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'Peace academy': an antidote to US violence?

The dream of a national "peace academy" dates back to the days of George Washington. Today it appears closer to reality than ever. A federal commission is expected to urge, later this year, that a "United States Academy of Peace and Conflict Resolution" be established. There is growing bipartisan support for the concept on Capitol Hill, and many knowledgeable professionals --including law-enforcement and military officials -- approve of the idea.

It remains for Ronald Reagan to give the go-ahead, and many observers are suggesting that an agency dedicated to solving conflict may be just what the President needs to balance the currently hawkish image his administration is projecting.

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The final report of the peace academy commission appointed by Jimmy Carter in 1979 will not be made public for several months. But sources familiar with the report, and with follow-up legislation that will be proposed, have provided the following details:

* The academy would be a nonprofit, semiautonomous corporation similar to the Corporation for Public Broadcasting or Smithsonian Institution.

* Its funding would come both from the federal government as well as from private donors, possibly through matching grants.

* Rather than a single landmark location like the US service academies, the peace academy would have a relatively small administrative center in Washington; a campus site for advanced study and research (most likely at an existing university, at least in the beginning) within 200 miles of the capital; then 12 to 15 regional campuses (also at existing institutions) for undergraduate education and professional training in conflict resolution.

* Some of the academy's work would be in foreign relations, but most would focus on domestic problems including law enforcement, environment, business, and civil rights.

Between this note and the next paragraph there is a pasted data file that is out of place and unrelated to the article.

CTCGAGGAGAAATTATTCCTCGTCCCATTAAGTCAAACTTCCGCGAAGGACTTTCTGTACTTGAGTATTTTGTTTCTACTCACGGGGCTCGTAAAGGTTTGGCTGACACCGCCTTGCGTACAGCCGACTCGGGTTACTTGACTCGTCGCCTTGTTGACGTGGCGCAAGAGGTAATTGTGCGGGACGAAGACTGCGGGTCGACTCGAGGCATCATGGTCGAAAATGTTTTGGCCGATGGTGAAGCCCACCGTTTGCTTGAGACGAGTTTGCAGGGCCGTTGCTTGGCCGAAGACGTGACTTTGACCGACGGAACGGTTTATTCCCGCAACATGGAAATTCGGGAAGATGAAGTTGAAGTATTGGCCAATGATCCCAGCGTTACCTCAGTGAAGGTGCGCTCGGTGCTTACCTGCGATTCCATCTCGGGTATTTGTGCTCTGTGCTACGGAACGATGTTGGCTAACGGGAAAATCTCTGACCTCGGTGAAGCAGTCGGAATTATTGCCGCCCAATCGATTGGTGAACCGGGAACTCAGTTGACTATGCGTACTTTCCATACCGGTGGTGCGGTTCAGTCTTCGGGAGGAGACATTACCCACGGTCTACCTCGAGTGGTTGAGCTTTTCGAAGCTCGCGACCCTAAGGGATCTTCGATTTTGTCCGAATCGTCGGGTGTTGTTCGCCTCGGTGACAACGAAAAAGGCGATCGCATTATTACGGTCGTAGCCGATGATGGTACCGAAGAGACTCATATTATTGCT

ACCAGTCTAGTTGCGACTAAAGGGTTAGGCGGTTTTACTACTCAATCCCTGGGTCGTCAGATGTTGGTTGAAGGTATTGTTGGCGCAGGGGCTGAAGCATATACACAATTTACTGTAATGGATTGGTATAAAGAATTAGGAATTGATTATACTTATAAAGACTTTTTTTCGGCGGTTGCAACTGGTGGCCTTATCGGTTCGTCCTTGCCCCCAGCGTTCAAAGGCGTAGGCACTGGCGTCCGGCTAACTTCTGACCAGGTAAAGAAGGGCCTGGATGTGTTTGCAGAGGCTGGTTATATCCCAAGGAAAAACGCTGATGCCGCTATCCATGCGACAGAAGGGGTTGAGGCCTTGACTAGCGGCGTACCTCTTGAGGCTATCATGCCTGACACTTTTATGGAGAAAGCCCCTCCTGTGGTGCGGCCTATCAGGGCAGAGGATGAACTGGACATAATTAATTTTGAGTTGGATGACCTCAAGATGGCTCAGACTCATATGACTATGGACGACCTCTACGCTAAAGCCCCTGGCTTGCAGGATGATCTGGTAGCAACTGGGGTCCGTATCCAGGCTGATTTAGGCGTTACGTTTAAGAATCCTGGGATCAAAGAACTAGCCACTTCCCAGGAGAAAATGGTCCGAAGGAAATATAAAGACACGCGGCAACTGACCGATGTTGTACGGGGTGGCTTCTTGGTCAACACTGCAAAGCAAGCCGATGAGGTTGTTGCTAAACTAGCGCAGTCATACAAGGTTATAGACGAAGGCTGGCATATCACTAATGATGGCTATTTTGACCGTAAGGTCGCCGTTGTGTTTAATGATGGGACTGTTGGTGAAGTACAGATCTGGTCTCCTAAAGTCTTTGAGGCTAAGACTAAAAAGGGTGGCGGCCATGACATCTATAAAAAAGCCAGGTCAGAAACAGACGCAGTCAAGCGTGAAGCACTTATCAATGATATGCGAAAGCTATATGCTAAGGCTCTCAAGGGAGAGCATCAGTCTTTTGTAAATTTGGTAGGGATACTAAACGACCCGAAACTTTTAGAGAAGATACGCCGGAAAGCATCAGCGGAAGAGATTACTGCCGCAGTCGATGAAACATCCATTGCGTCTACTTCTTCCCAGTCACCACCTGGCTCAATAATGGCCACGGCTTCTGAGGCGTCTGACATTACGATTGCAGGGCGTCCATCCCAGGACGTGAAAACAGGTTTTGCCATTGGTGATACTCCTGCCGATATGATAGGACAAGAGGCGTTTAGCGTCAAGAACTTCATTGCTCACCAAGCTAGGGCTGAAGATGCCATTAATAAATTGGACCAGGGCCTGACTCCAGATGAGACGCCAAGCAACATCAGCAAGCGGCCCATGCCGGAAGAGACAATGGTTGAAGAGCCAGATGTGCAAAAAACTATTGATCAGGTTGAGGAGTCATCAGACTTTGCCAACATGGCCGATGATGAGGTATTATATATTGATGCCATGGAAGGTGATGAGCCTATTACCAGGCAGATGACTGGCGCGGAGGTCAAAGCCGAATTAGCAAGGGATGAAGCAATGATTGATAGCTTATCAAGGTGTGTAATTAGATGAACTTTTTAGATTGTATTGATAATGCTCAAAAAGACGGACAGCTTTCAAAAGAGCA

Acknowledging the budget-cutting mood in Washington these days, the commission chairman, Sen. Spark Matsunaga (D) of Hawaii, says: "We hope to start it modestly." Nevertheless, the senator -- who was twice wounded in World War II -- will try to convince Congress and the President that as much as $300 million should be allotted to begin the academy and fund it for a 10-year period.

Supporters point out that this is only one-tenth of one day's defense budget per year.

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That is still a lot of money to ask for when other worthwhile programs are being drastically reduced. But having heard from hundreds of witnesses during its dozen public hearings, the commission concluded that a national conflict resolution program "could potentially save American citizens billions of dollars , directly and indirectly, each year" through increased productivity, as well as property and lives that are saved.

Many bills to establish a peace academy have been submitted over the years, but until now it has been an issue that, in the words of a longtime supporter, Sen. Jennings Randolph (D) of West Virginia, "has been loved to death."

There also has been opposition from the State and Defense Departments who see their "turf" being invaded, as well as from those who fear either another federal bureaucracy or cooption of the growing mediation and arbitration movements by diplomatic or intelligence agencies.

At the same time, however, there is a growing realization that professional training in conflict resolution can help solve problems ranging from those between nations to the kinds of "domestic quarrels" that very often result in police officers being killed.

The State Department itself recently had the American Arbitration Association training its personnel.

Presidents Nixon and Carter supported the peace academy concept, and Richard Pipes of President Reagan's national security staff has expressed interest in the idea.

An important figure in the move to establish the academy will be Sen. Mark Hatfield (R) of Oregon who chairs the Senate Appropriations Committee. Senator Hatfield is a longtime supporter of the peace academy, and will cosponsor legislation to establish it.

But the key to its success will be President Reagan, who will receive the commission's report in May or June.

If the President sees it as "peaceniky," says one who worked on the report, it may not go far. But if he sees it as supporting natioanl security interests -- domestic as well as foreign -- then a US peace academy may be realized.

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